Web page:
August 2021
Why is my Customs Seizure not subject to CAFRA?
by Harold Rader Jackson Associate Attorney, Givens & Johnston, PLLC
When the federal government seizes property, the seizure and forfeiture process is usually subject to The Civil Asset Forfeiture Reform Act of 2000 (CAFRA). CAFRA imposes strict safeguards and time limits on the government when forfeiting property, and even provides an innocent owner defense for claimants. However, many seizures and forfeitures by Customs and Border Protection (CBP) are not subject to CAFRA.

The Customs Carve-Out

18 U.S.C. 983(i) defines the term "civil forfeiture statute" under CAFRA in part by listing several forfeiture statutes that are exempt from CAFRA. Section 983(i) provides that any seizure and forfeiture law under Title 19 of the U.S. Code is not considered a “civil forfeiture statute" for CAFRA purposes, meaning that any seizure and forfeiture authority under Title 19 is not subject to the procedural safeguards of CAFRA, including notice and the innocent owner defense. When CBP seizes imported merchandise under 19 U.S.C. 1595a(c), they are exempt from the strict CAFRA procedures and safeguards. Likewise, seizures of exported merchandise are usually exempt from CAFRA because CBP's power to seize merchandise for export "contrary to law" is derived from 19 U.S.C. 1595a(d). Because of this, the Title 19 exclusion under Section 983(i) is nicknamed the "Customs Carve-Out" of CAFRA.

Notice of Seizure & Forfeiture

Most seizure notice requirements for Customs do not follow CAFRA procedures because CBP's general authority to seize is derived from Title 19. However, CBP may also seize merchandise under the authority of other forfeiture statutes subject to CAFRA, such as currency seizures under the Bank Secrecy Act via 31 U.S.C. 5317(c). In those instances, CBP is required to follow CAFRA notice and forfeiture requirements. To differentiate between these CAFRA and Non-CAFRA seizures, CBP uses two separate and appropriately titled forms when generating the notices of seizure.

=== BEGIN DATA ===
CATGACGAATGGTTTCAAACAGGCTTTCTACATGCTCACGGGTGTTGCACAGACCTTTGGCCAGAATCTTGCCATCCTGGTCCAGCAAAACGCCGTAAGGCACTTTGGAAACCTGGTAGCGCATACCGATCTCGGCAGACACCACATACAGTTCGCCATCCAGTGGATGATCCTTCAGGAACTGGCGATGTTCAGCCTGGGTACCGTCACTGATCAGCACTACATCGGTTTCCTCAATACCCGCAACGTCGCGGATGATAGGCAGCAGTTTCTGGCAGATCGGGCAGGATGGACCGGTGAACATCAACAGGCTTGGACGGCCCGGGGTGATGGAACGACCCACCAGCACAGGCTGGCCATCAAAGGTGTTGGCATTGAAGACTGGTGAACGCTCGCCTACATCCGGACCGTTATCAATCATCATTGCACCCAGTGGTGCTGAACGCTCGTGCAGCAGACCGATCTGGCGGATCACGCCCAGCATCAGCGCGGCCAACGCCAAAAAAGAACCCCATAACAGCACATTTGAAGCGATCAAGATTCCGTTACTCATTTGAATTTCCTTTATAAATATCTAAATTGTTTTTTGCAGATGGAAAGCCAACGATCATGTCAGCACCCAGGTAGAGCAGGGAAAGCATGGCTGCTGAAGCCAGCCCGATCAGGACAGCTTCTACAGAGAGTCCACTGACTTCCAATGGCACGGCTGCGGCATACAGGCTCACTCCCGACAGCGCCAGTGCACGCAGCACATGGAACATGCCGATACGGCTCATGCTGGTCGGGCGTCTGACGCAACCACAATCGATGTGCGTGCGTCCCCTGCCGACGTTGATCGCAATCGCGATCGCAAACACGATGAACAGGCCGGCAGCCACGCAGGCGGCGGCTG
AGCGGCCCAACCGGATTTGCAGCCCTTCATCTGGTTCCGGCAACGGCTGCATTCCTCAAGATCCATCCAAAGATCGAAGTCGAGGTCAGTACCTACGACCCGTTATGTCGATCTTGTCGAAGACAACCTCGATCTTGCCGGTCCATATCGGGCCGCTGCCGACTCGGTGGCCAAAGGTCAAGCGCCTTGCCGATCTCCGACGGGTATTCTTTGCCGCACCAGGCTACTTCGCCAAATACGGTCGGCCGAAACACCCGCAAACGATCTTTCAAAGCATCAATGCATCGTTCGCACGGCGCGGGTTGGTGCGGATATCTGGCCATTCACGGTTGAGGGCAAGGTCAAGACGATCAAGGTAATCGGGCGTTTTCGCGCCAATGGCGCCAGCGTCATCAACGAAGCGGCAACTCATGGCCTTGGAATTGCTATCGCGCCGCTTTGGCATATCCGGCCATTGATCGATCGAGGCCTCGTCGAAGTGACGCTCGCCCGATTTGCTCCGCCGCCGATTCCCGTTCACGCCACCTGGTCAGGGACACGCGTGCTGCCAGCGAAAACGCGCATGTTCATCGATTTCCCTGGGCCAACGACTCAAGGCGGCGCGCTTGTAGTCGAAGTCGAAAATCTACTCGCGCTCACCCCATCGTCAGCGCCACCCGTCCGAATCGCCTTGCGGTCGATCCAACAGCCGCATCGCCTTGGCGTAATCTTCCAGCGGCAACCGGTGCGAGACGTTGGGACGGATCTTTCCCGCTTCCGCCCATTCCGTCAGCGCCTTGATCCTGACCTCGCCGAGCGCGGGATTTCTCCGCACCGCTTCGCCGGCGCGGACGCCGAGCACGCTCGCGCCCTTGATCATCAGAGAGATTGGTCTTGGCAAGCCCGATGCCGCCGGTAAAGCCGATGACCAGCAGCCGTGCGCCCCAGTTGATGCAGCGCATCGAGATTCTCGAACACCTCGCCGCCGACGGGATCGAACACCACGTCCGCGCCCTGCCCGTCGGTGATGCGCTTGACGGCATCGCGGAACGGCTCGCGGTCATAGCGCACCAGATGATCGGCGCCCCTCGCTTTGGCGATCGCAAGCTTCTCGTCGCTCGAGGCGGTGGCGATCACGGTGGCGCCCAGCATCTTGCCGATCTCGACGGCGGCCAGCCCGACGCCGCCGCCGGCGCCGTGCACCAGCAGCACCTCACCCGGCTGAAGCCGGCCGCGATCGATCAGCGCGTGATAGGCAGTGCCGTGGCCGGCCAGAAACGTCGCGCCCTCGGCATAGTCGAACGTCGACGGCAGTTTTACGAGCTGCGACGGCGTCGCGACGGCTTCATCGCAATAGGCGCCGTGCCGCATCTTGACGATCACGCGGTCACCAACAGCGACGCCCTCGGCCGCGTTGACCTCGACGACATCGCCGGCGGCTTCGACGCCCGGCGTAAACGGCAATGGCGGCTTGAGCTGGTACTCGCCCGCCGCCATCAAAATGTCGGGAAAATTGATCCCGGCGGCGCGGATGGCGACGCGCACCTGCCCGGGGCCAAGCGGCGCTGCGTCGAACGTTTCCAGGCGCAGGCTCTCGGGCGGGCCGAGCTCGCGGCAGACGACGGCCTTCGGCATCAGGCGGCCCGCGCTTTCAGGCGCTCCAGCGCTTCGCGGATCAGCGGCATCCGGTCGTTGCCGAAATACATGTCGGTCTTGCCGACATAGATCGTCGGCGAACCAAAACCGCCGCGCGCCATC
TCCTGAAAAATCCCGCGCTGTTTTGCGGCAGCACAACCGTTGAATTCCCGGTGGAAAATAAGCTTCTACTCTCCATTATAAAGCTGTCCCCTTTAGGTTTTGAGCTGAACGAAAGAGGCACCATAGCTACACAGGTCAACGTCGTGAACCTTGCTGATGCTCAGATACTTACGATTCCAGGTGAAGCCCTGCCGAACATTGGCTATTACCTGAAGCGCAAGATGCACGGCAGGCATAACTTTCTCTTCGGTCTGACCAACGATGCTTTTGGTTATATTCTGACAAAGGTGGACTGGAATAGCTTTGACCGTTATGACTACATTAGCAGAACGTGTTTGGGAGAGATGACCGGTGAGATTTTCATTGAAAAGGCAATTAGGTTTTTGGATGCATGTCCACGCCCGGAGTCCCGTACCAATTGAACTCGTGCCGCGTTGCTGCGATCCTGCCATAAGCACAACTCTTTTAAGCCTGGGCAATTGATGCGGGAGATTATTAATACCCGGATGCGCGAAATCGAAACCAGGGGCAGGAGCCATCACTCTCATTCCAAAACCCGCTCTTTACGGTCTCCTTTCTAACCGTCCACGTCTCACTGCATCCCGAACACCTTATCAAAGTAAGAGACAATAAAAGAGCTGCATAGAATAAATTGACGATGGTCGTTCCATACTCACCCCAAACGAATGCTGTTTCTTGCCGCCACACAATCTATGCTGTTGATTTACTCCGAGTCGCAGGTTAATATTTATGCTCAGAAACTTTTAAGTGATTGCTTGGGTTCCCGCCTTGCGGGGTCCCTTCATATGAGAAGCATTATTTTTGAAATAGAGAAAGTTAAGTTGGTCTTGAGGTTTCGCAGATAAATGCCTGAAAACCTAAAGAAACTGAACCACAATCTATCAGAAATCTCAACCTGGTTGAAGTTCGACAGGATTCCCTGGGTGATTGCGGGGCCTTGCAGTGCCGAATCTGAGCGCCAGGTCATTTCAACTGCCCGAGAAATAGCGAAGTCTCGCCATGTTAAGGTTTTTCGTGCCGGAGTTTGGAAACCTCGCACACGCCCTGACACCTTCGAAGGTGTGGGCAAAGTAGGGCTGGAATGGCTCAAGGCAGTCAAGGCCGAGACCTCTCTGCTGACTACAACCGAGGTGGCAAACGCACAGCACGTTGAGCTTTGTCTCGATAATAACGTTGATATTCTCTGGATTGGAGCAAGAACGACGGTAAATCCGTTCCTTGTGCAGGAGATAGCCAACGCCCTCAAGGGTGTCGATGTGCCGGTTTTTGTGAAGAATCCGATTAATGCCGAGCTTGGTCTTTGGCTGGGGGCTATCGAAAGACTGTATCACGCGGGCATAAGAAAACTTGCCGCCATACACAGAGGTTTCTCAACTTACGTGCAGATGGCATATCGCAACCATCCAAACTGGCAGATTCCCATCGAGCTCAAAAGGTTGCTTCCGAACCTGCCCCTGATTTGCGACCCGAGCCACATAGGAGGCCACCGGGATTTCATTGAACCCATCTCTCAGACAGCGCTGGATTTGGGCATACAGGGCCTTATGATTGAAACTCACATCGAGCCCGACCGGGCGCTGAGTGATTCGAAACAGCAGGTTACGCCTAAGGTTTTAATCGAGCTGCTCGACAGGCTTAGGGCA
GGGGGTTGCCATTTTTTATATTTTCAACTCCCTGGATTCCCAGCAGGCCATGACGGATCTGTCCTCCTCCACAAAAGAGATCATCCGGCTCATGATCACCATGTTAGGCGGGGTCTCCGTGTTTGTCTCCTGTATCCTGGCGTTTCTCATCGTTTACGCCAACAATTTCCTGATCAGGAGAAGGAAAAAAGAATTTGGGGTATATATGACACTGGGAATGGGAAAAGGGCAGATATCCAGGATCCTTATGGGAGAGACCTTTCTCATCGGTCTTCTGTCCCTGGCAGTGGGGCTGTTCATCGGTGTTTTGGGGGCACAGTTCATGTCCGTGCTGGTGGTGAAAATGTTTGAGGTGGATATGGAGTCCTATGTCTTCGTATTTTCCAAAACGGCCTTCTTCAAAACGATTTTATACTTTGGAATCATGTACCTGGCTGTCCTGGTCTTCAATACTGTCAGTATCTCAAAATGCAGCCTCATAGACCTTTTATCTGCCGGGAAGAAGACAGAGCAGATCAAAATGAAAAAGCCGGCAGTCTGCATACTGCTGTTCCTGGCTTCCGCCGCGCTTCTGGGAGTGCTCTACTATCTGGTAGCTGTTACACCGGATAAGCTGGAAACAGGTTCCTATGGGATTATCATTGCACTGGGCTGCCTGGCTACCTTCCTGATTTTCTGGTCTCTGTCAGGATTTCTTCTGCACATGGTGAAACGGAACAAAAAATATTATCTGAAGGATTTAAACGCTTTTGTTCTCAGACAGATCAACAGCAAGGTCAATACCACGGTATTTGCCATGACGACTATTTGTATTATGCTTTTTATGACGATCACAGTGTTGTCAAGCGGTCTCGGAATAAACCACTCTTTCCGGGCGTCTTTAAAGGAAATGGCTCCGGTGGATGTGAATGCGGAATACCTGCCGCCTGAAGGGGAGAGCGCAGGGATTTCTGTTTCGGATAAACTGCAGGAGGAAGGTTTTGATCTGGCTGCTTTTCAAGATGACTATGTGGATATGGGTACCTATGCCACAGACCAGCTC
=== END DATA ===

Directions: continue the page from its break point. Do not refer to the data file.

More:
Seizures subject to CAFRA require the notice of seizure to be sent to interested parties within 60 days of the date of seizure under 18 U.S.C. 983(a)(1)(A)(i). If the notice of seizure is late, the government must return the property seized via 18 USC 983(a)(1)(F). However, for a non-CAFRA seizure, Customs is not required to send the notice of seizure within any deadline (except the 5-year statute of limitations under 19 U.S.C. 1621).

Delay in Non-CAFRA seizures by CBP

19 U.S.C. 1621 provides a 5-year statute of limitations barring forfeiture and penalties beginning at the time the alleged offense was discovered. There is no statute that provides due process procedures for Customs seizures like CAFRA. However, federal courts recognize a defense to non-CAFRA seizures/forfeitures if the government has taken an "unreasonable" or "undue" delay in seizing and forfeiting the merchandise. This defense, which originated in the Supreme Court in U.S. v. $8,850, 461 US 555 (1983), is a factor test that asks the Court to examine the reason and length of the delay, as well as any prejudices to the interested parties. Successfully arguing the government was undue in their delay in initiating forfeiture proceedings requires the court to release the claimant’s property and cancel forfeiture.


CAFRA imposes strict safeguards and time limitations on the government when seizing and forfeiting private property. Most seizures by CBP are not subject to CAFRA because seizures and forfeitures under the authority of Title 19 are exempt from CAFRA requirements. Because of this Customs Carve-out, it is important to understand the type of seizure you are dealing with as the protections for your clients may vary.
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International Newsletter
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In this edition of the ILS International Newsletter, we celebrate the tenth anniversary of the adoption of the United Nations Guiding Principles on Business and Human Rights with various articles on the topic written by our members; include messages from our new ILS Chair and newsletter Editor-in-Chief, share news about upcoming events and CLEs, and introduce you to our new ILS Leadership for 2021-2022.